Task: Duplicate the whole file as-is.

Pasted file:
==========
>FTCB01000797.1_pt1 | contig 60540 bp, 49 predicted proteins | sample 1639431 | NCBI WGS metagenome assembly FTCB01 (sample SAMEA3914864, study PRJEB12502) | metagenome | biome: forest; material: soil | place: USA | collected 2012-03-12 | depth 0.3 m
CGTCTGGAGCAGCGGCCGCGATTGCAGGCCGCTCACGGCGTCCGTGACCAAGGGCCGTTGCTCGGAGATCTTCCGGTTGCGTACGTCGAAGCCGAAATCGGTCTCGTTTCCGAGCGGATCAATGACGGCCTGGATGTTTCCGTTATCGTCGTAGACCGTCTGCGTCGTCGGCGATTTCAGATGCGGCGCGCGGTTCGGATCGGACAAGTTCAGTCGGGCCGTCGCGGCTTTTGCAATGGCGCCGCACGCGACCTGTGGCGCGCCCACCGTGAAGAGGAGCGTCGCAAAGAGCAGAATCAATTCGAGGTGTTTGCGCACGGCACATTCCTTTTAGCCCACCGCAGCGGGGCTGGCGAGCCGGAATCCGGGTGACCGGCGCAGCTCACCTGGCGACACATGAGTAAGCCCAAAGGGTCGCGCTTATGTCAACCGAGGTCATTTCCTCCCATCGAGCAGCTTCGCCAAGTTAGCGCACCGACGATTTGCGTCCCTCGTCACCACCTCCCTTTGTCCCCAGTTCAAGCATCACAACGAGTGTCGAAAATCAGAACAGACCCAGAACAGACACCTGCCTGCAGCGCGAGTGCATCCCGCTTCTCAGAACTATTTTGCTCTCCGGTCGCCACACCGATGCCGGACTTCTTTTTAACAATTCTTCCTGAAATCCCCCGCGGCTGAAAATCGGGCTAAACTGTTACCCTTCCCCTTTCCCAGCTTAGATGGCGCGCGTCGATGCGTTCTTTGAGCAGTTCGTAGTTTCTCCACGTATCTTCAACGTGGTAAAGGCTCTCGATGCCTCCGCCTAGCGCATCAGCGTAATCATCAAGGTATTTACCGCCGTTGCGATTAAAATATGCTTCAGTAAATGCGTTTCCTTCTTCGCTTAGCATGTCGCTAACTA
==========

>FTCB01000797.1_pt1 | contig 60540 bp, 49 predicted proteins | sample 1639431 | NCBI WGS metagenome assembly FTCB01 (sample SAMEA3914864, study PRJEB12502) | metagenome | biome: forest; material: soil | place: USA | collected 2012-03-12 | depth 0.3 m
CGTCTGGAGCAGCGGCCGCGATTGCAGGCCGCTCACGGCGTCCGTGACCAAGGGCCGTTGCTCGGAGATCTTCCGGTTGCGTACGTCGAAGCCGAAATCGGTCTCGTTTCCGAGCGGATCAATGACGGCCTGGATGTTTCCGTTATCGTCGTAGACCGTCTGCGTCGTCGGCGATTTCAGATGCGGCGCGCGGTTCGGATCGGACAAGTTCAGTCGGGCCGTCGCGGCTTTTGCAATGGCGCCGCACGCGACCTGTGGCGCGCCCACCGTGAAGAGGAGCGTCGCAAAGAGCAGAATCAATTCGAGGTGTTTGCGCACGGCACATTCCTTTTAGCCCACCGCAGCGGGGCTGGCGAGCCGGAATCCGGGTGACCGGCGCAGCTCACCTGGCGACACATGAGTAAGCCCAAAGGGTCGCGCTTATGTCAACCGAGGTCATTTCCTCCCATCGAGCAGCTTCGCCAAGTTAGCGCACCGACGATTTGCGTCCCTCGTCACCACCTCCCTTTGTCCCCAGTTCAAGCATCACAACGAGTGTCGAAAATCAGAACAGACCCAGAACAGACACCTGCCTGCAGCGCGAGTGCATCCCGCTTCTCAGAACTATTTTGCTCTCCGGTCGCCACACCGATGCCGGACTTCTTTTTAACAATTCTTCCTGAAATCCCCCGCGGCTGAAAATCGGGCTAAACTGTTACCCTTCCCCTTTCCCAGCTTAGATGGCGCGCGTCGATGCGTTCTTTGAGCAGTTCGTAGTTTCTCCACGTATCTTCAACGTGGTAAAGGCTCTCGATGCCTCCGCCTAGCGCATCAGCGTAATCATCAAGGTATTTACCGCCGTTGCGATTAAAATATGCTTCAGTAAATGCGTTTCCTTCTTCGCTTAGCATGTCGCTAACTA